Dalgona

13
13
0

F1(SS-4 x Kw 695)

5
5
0
1:0

F2

81
81
25
3:1
1.458
0.5-0.1

BCP1(SS4 x F1)

13
13
0
1:0

BCP2(F1 x Kw 695)

47
47
19
1:1
1.723
0.5-0.1

F1(Dalgona x Kw 695)

5
5
0
1:0

F2

69
69
16
3:1
0.120
0.9-0.5

BCP1 (Dalgona x F1 )

12
12
0
1:0

BCP2(F1x Kw 695)

32
32
14
1:1
0.500
0.5-0.1

Table 2. Flower color determinations of parent, F1, F2 and backcross generations in watermelon.

Color Index
Entry
Flower Colory)
L
a
b
Color space
KW 695
gf
66.65
-12.92
53.45
 
SS-4
y
79.59
-7.85
62.97
 
Dalgona
y
77.42
-7.17
58.12
White
 
F1(SS-4 x Kw695)
y
75.18
-7.24
59.78
   
L
     
F2
y
74.86
-6.59
65.82
 
F2
gf
65.95
-12.99
50.37
     
Yellow
 
BCP1(SS4 x F1)
y
75.23
-7.96
57.88
     
-b
   
BCP2(F1 x Kw 695)
y
75.25
-7.08
65.05
Green  
-a
 
+a
Red
BCP2(F1x Kw 695)
gf
66.84
-13.73
51.69
 
F1(Dalgona x Kw 695)
y
72.83
-6.95
61.17
 
F2
y
75.55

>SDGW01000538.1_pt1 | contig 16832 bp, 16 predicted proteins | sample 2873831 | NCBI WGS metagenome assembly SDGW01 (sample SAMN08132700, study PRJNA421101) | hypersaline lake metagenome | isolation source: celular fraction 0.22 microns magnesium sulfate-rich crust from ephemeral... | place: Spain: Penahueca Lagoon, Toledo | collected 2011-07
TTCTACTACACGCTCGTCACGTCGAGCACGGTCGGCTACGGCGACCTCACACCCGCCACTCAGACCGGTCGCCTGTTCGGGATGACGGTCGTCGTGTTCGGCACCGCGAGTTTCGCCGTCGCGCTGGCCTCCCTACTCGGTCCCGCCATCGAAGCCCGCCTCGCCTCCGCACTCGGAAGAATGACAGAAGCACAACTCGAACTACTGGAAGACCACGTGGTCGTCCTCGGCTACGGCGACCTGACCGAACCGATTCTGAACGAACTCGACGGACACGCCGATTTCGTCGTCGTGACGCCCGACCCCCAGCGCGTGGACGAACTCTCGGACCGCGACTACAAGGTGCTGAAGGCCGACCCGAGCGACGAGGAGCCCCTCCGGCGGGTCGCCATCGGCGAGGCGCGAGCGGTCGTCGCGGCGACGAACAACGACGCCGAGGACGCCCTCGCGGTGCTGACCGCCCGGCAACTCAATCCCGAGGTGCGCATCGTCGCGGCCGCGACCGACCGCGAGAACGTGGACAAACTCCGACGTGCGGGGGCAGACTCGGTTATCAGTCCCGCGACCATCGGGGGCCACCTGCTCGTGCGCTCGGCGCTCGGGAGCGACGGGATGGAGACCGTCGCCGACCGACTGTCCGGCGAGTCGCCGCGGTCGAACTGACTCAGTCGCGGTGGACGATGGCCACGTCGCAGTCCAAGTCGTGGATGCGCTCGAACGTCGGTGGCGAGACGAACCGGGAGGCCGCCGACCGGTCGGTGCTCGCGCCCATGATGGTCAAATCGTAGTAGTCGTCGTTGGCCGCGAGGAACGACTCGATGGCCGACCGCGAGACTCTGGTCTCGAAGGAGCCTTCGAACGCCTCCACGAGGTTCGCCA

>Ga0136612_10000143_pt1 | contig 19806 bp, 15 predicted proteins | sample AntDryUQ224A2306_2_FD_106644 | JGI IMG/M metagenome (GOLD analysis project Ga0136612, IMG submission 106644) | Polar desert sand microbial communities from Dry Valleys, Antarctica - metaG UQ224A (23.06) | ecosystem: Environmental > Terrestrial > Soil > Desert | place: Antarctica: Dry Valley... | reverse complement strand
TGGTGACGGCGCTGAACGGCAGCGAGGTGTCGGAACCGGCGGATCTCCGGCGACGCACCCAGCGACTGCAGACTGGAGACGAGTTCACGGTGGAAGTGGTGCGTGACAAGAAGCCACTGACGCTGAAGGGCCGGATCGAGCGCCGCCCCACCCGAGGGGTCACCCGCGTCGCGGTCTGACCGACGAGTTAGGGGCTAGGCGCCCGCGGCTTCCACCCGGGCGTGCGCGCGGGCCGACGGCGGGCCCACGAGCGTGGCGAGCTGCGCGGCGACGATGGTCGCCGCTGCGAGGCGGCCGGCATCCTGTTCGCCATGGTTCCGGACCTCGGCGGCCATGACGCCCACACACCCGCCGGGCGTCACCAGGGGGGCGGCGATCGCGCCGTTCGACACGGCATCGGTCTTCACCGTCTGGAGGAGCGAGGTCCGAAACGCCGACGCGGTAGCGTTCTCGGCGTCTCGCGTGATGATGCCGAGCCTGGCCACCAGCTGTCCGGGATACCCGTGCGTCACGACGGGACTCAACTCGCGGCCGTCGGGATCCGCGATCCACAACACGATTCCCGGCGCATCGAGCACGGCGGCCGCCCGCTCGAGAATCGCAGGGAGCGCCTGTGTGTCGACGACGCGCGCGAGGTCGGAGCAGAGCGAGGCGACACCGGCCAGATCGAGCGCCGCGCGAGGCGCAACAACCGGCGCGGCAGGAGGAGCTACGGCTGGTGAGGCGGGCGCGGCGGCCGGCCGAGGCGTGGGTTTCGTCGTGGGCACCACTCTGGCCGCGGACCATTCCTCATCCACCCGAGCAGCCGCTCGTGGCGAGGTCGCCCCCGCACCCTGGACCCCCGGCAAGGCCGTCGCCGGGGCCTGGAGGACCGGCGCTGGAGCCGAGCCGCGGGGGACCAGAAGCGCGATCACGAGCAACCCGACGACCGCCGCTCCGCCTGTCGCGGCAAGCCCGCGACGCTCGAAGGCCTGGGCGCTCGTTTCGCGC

-6.94
62.28
    -b  
Gray
 
F2
gf
67.86
-12.35
49.26
    Blue      
BCP1 (Dalgona x F1)
y
76.42
-7.23
58.34
 
BCP2(F1 x Kw 695
y
75.21
-7.07
61.52
Black
BCP2(F1 x Kw 695
gf
65.82
-13.30
49.57
 

y) : gf = light green flower, y = yellow flower (Normal)

Figure 1

Literature Cited

  1. Barham., W.S. 1956. A study of the Royal Golden watermelon with emphasis on the inheritance of the chlorotic condition characteristic of this variety. Proc. Amer. Soc. Hort. Sci.. 67:487-489
  2. Mohr, H.C. 1986. Watermelon breeding. In: Bassett, M.J. (ed.) 1986. Breeding Vegetable Crops. AVI Publishing Co., Inc. p. 37-66.
  3. Rhodes, B.B. 1986. Genes affecting foliage color in watermelon. J. Hered. 77:134-135
  4. Rhodes, B.B. 1995. Gene list for watermelon (Citrullus lanatus). Cucurbit Genet. Coop. Rpt. 18:69-84.
  5. Shimotsuma, M. 1963. Cytogenetical studies in the genus Citrullus, VII. Inheritance of several characters in watermelon. Jape. J. Breeding 13:31-36.
  6. Wa rid, A. and A. A. Abide. 1976.Inheritance of marker genes of leaf color and ovary shape in watermelon, Citrullus lanatus Chad. Libyan J. Sci. 6A: 1-8.
  7. Weetman, L.M. 1957. Inheritance and correlation of shape, size and color in watermelon, C. vulgaris Schrad. Iowa Agric. Exp. Sta. Res. Bull. 228:221-256.
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Page citation: Wehner, T.C., Cucurbit Genetics Cooperative;
Created by T.C. Wehner and T. Ng, 1 June 2005; design by C.T. Glenn;
send questions to T.C. Wehner; last revised on 15 December, 2009